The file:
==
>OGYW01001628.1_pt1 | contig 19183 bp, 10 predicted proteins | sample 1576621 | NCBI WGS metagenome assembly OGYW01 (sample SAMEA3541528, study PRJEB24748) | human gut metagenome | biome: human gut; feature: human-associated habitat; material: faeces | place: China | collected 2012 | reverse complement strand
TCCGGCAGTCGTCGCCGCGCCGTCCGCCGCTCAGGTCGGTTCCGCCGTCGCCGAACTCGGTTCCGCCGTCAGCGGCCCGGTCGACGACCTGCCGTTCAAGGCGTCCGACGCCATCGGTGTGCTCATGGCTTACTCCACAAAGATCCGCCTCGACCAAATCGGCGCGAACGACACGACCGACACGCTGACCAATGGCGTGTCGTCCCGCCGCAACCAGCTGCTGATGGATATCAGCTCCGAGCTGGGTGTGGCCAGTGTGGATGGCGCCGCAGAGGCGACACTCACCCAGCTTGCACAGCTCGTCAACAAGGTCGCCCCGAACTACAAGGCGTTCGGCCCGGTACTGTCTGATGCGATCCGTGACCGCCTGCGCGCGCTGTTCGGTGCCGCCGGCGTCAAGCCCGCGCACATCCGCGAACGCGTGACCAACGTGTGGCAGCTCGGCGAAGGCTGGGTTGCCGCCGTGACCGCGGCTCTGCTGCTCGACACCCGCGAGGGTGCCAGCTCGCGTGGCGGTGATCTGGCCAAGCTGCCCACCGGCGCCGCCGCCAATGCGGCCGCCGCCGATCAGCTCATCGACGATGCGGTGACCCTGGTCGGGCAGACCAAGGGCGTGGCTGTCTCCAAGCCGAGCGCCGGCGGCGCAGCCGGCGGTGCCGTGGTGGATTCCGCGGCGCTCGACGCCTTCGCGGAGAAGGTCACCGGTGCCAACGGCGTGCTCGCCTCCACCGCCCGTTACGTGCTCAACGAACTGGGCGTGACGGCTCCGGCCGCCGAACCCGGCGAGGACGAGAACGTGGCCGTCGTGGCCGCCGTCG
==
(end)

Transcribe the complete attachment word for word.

>OGYW01001628.1_pt1 | contig 19183 bp, 10 predicted proteins | sample 1576621 | NCBI WGS metagenome assembly OGYW01 (sample SAMEA3541528, study PRJEB24748) | human gut metagenome | biome: human gut; feature: human-associated habitat; material: faeces | place: China | collected 2012 | reverse complement strand
TCCGGCAGTCGTCGCCGCGCCGTCCGCCGCTCAGGTCGGTTCCGCCGTCGCCGAACTCGGTTCCGCCGTCAGCGGCCCGGTCGACGACCTGCCGTTCAAGGCGTCCGACGCCATCGGTGTGCTCATGGCTTACTCCACAAAGATCCGCCTCGACCAAATCGGCGCGAACGACACGACCGACACGCTGACCAATGGCGTGTCGTCCCGCCGCAACCAGCTGCTGATGGATATCAGCTCCGAGCTGGGTGTGGCCAGTGTGGATGGCGCCGCAGAGGCGACACTCACCCAGCTTGCACAGCTCGTCAACAAGGTCGCCCCGAACTACAAGGCGTTCGGCCCGGTACTGTCTGATGCGATCCGTGACCGCCTGCGCGCGCTGTTCGGTGCCGCCGGCGTCAAGCCCGCGCACATCCGCGAACGCGTGACCAACGTGTGGCAGCTCGGCGAAGGCTGGGTTGCCGCCGTGACCGCGGCTCTGCTGCTCGACACCCGCGAGGGTGCCAGCTCGCGTGGCGGTGATCTGGCCAAGCTGCCCACCGGCGCCGCCGCCAATGCGGCCGCCGCCGATCAGCTCATCGACGATGCGGTGACCCTGGTCGGGCAGACCAAGGGCGTGGCTGTCTCCAAGCCGAGCGCCGGCGGCGCAGCCGGCGGTGCCGTGGTGGATTCCGCGGCGCTCGACGCCTTCGCGGAGAAGGTCACCGGTGCCAACGGCGTGCTCGCCTCCACCGCCCGTTACGTGCTCAACGAACTGGGCGTGACGGCTCCGGCCGCCGAACCCGGCGAGGACGAGAACGTGGCCGTCGTGGCCGCCGTCG